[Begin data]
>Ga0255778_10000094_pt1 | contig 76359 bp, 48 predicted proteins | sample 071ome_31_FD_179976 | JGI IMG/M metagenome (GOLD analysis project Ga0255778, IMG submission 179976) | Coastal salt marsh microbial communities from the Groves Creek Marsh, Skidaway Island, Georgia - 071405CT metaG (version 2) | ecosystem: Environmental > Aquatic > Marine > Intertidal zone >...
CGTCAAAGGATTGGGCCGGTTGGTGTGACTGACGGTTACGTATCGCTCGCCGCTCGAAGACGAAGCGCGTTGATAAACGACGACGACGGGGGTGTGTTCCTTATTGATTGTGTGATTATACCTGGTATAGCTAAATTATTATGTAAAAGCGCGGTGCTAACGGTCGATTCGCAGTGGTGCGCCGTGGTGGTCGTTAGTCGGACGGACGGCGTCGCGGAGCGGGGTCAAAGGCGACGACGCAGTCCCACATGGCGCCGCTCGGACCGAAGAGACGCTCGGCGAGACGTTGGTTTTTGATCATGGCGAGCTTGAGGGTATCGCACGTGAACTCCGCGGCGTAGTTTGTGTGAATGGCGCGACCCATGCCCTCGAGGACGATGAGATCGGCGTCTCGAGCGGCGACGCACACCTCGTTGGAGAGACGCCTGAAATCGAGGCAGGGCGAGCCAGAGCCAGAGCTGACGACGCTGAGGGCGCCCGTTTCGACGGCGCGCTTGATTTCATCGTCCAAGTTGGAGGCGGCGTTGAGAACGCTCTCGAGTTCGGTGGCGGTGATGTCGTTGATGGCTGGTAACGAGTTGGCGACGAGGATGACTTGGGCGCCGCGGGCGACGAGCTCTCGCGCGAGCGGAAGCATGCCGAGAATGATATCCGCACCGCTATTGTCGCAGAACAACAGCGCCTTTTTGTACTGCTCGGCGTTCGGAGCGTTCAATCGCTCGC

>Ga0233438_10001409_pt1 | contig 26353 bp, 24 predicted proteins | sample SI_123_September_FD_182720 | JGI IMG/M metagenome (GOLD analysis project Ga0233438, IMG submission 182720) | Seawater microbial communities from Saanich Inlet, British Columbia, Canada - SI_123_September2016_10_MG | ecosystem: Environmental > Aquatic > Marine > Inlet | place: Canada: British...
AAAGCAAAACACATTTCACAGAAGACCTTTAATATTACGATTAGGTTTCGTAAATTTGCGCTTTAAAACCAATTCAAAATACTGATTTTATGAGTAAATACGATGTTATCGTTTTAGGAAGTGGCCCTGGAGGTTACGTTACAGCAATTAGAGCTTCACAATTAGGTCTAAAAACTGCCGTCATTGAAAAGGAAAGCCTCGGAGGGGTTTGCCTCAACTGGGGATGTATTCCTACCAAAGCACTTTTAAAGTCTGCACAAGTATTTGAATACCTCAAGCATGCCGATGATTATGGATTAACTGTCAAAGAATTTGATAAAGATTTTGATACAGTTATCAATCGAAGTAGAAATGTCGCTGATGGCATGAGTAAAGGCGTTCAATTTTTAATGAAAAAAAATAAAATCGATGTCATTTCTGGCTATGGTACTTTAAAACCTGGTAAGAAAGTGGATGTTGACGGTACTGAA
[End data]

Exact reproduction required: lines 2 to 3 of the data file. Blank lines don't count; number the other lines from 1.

CGTCAAAGGATTGGGCCGGTTGGTGTGACTGACGGTTACGTATCGCTCGCCGCTCGAAGACGAAGCGCGTTGATAAACGACGACGACGGGGGTGTGTTCCTTATTGATTGTGTGATTATACCTGGTATAGCTAAATTATTATGTAAAAGCGCGGTGCTAACGGTCGATTCGCAGTGGTGCGCCGTGGTGGTCGTTAGTCGGACGGACGGCGTCGCGGAGCGGGGTCAAAGGCGACGACGCAGTCCCACATGGCGCCGCTCGGACCGAAGAGACGCTCGGCGAGACGTTGGTTTTTGATCATGGCGAGCTTGAGGGTATCGCACGTGAACTCCGCGGCGTAGTTTGTGTGAATGGCGCGACCCATGCCCTCGAGGACGATGAGATCGGCGTCTCGAGCGGCGACGCACACCTCGTTGGAGAGACGCCTGAAATCGAGGCAGGGCGAGCCAGAGCCAGAGCTGACGACGCTGAGGGCGCCCGTTTCGACGGCGCGCTTGATTTCATCGTCCAAGTTGGAGGCGGCGTTGAGAACGCTCTCGAGTTCGGTGGCGGTGATGTCGTTGATGGCTGGTAACGAGTTGGCGACGAGGATGACTTGGGCGCCGCGGGCGACGAGCTCTCGCGCGAGCGGAAGCATGCCGAGAATGATATCCGCACCGCTATTGTCGCAGAACAACAGCGCCTTTTTGTACTGCTCGGCGTTCGGAGCGTTCAATCGCTCGC

>Ga0233438_10001409_pt1 | contig 26353 bp, 24 predicted proteins | sample SI_123_September_FD_182720 | JGI IMG/M metagenome (GOLD analysis project Ga0233438, IMG submission 182720) | Seawater microbial communities from Saanich Inlet, British Columbia, Canada - SI_123_September2016_10_MG | ecosystem: Environmental > Aquatic > Marine > Inlet | place: Canada: British...